The annual race started in Toledo on Friday and sailors headed east to Put-in-Bay on South Bass Island overnight. Local authorities say the race was rerouted because of strong winds.
PORT CLINTON -- A Florida man died early today in an apparent accident during the overnight Mills Race yacht regatta on Lake Erie.
Ron Soka, the chairman of the Mills Race, confirmed that a sailor aboard a boat called “Horse” out of a Point Place boating club was the man whose body was found on the Catawba Island Township shore after falling overboard.
“I know a boat out of Point Place was involved. I believe it was a crew member [and not the skipper],” said Ron Soka, who added that he did not have any other details about the incident.
The body was recovered from Lake Erie shortly after sunrise members of the Coast Guard and the Ohio Department of Natural Resources Watercraft Division.
Jason Fallon, an ODNR spokesman, released a statement describing the victim as a 65-year-old male from Malatcha, Fla., but not identifying him.
Although an initial report to the Ottawa County Sheriff’s Office stated the missing man wore life preservers, Mr. Fallon said drowning appeared to be the likely cause of death, “pending medical examination.”
According to the website yachtscoring.com where sailors register for different races,, Horse is a natural wood, 30-foot sailboat built in 1980 and owned by Kenneth Sabin of Toledo. The boat was registered to compete in the Mills Race.
Mr. Soka said rough winds and waves were evident from the race’s start Friday evening and remained consistent throughout.
“It was windy, but it wasn’t unmanageable,” Mr. Soka said. “The boats were set up to handle the wind. We have raced in worse -- it was heavy though, no doubt.”
“It was intense if you didn’t know what you were doing,” added David Fournier, a crew member on Mr. Soka’s boat.
An Ottawa County Sheriff’s Office dispatcher said the sheriff’s office was contacted at 1:42 a.m. to do a shore search for the body after a person fell from a sailboat off of the West Harbor Channel near Catawba Island Township.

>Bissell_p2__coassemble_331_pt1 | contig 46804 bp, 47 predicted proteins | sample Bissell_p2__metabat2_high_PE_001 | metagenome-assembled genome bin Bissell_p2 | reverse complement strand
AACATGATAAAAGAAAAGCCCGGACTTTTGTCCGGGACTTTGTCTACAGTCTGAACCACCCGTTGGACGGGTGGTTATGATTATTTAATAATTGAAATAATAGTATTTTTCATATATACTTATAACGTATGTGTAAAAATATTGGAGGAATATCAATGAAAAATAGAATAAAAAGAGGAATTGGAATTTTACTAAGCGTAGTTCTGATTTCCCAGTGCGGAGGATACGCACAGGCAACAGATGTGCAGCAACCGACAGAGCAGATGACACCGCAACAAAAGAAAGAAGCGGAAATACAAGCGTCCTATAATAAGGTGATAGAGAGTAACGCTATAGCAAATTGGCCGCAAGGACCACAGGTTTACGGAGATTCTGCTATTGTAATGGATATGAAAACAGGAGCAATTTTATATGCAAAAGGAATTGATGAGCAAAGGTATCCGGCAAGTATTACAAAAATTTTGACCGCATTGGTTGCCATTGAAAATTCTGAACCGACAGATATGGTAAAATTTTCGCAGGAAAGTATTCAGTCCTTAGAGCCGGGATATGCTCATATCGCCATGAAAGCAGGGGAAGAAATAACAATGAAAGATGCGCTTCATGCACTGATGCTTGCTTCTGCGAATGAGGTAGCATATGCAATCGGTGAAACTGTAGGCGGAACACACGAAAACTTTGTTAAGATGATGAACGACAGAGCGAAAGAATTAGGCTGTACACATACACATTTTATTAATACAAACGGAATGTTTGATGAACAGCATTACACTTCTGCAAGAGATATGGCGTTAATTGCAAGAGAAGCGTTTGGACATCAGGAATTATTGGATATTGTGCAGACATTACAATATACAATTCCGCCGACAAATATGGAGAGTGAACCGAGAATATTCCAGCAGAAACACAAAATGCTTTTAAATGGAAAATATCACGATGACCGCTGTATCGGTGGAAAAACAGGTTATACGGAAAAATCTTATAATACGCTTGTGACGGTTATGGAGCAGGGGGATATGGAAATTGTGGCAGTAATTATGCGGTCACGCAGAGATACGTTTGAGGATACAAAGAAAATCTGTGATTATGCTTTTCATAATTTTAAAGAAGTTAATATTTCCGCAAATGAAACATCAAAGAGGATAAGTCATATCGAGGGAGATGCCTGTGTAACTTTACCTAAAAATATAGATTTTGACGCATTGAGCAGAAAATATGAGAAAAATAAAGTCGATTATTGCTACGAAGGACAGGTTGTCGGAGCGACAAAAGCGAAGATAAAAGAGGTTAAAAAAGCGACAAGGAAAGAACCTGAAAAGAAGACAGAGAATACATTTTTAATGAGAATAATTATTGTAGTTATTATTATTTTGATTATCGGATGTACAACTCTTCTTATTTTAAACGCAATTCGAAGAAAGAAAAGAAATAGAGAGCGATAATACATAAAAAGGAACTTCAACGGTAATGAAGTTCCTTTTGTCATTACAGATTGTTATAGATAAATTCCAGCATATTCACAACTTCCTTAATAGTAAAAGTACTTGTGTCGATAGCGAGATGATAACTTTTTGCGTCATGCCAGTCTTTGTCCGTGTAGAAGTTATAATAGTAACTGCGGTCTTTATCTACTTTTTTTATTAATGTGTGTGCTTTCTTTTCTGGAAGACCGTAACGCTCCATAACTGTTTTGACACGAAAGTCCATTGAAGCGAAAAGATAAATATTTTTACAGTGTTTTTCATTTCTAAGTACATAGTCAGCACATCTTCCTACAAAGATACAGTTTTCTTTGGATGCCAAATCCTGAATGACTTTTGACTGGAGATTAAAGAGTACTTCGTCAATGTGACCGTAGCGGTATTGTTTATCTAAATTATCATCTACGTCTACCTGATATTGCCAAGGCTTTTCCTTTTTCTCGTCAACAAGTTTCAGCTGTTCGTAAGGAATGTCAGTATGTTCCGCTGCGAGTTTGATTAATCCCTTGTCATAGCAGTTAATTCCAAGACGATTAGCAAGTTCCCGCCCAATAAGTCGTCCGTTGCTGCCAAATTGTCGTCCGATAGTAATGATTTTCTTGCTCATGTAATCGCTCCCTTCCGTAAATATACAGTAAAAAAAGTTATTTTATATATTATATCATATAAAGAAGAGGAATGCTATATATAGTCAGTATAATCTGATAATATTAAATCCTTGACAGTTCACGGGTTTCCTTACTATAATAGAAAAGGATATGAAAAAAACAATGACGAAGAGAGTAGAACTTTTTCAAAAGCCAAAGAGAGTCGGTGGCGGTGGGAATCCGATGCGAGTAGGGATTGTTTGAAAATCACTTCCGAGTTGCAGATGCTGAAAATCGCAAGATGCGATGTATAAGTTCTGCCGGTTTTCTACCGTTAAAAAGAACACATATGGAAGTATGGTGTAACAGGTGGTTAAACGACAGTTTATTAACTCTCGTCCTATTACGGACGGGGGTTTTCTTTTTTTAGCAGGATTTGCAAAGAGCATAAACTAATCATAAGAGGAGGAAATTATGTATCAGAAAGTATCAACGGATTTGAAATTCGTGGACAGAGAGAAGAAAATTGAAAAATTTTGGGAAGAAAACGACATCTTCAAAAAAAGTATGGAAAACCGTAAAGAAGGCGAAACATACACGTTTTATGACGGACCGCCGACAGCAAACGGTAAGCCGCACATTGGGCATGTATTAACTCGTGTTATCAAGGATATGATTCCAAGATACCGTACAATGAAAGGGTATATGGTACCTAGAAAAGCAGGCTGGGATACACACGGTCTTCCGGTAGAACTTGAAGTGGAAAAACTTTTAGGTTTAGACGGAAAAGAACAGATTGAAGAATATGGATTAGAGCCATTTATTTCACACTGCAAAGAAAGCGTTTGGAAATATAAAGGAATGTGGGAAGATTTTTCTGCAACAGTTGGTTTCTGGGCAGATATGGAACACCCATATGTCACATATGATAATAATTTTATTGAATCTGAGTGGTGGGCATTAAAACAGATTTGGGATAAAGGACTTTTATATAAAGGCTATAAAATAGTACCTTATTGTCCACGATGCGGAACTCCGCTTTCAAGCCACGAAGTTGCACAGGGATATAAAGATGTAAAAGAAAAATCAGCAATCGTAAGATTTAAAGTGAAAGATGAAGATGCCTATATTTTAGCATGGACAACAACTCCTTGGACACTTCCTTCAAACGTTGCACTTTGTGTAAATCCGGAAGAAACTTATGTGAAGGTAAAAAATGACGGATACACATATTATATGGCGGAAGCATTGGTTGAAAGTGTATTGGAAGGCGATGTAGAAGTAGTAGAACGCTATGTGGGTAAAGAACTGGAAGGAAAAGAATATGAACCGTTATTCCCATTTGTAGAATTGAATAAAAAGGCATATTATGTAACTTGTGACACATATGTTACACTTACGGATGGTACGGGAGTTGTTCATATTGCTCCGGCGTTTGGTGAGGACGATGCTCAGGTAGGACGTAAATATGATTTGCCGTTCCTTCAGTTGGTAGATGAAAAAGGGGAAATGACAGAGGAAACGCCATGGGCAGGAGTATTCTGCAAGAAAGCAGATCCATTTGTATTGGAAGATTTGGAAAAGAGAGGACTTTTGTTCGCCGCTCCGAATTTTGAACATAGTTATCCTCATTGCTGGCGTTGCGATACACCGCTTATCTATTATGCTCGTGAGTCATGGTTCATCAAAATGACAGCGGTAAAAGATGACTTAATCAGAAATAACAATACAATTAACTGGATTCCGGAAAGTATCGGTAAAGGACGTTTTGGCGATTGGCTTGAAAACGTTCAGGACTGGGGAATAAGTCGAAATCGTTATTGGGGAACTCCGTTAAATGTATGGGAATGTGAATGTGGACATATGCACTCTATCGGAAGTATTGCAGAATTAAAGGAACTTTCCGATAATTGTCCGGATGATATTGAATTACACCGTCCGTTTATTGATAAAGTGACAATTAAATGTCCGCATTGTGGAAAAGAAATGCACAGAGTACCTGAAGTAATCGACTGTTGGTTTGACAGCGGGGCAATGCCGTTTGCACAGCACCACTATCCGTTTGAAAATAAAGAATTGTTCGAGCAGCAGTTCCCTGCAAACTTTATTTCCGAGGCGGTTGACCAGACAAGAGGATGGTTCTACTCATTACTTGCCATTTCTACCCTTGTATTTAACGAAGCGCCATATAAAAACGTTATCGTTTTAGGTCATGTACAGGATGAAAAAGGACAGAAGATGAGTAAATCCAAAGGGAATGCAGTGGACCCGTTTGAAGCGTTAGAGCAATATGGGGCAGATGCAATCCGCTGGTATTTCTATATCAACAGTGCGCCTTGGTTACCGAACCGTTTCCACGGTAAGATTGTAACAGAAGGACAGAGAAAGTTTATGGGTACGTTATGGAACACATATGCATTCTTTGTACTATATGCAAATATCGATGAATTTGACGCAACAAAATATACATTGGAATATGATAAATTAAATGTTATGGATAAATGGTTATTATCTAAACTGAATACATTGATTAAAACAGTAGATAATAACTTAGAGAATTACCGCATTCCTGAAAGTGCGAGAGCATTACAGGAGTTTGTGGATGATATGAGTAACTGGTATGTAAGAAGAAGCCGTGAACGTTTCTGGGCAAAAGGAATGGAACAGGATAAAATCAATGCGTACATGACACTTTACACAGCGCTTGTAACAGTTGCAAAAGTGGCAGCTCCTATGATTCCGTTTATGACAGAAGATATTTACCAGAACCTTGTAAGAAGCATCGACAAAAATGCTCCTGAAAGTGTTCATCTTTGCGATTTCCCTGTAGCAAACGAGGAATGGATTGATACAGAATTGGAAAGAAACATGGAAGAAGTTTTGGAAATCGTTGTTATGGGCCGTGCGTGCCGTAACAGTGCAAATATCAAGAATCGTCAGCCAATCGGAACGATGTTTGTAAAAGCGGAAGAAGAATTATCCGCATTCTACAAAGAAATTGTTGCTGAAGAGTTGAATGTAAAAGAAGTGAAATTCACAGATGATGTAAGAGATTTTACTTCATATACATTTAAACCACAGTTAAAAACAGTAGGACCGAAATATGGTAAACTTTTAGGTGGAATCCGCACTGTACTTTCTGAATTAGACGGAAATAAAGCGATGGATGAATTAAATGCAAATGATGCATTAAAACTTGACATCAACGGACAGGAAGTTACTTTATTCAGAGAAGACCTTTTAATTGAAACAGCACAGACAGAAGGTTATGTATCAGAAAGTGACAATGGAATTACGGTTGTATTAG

The sheriff's office was called a second time to dispatch their dive team at 6:07 a.m. when a body was spotted in the water, but the divers were canceled half an hour later when responders were able to retrieve the body from shore, call records show.
The person calling authorities said the missing sailor wore yellow foul-weather gear, a life jacket, and a life ring, according to the sheriff’s office call log.
The annual race started in Toledo on Friday and sailors headed east to Put-in-Bay on South Bass Island overnight on three different courses that pass the area where the boater went overboard. Water temperature in western Lake Erie is currently about 60 degrees, according to the National Weather Service.
Dave Ryan, 50, commodore of the Monroe Yacht Club and a crew member on Mr. Soka’s 32-foot boat, The Meridian, said the location where the man fell overboard is an area close to the shore off Catawba Island Township where north winds would have forced crew members to tack, a maneuver sailors use in which they “zig-zag” back and forth into the wind so that the direction from which the wind blows changes from one side to the other.
“It’s the most demanding location,” Mr. Ryan said of the turns off of Catawba.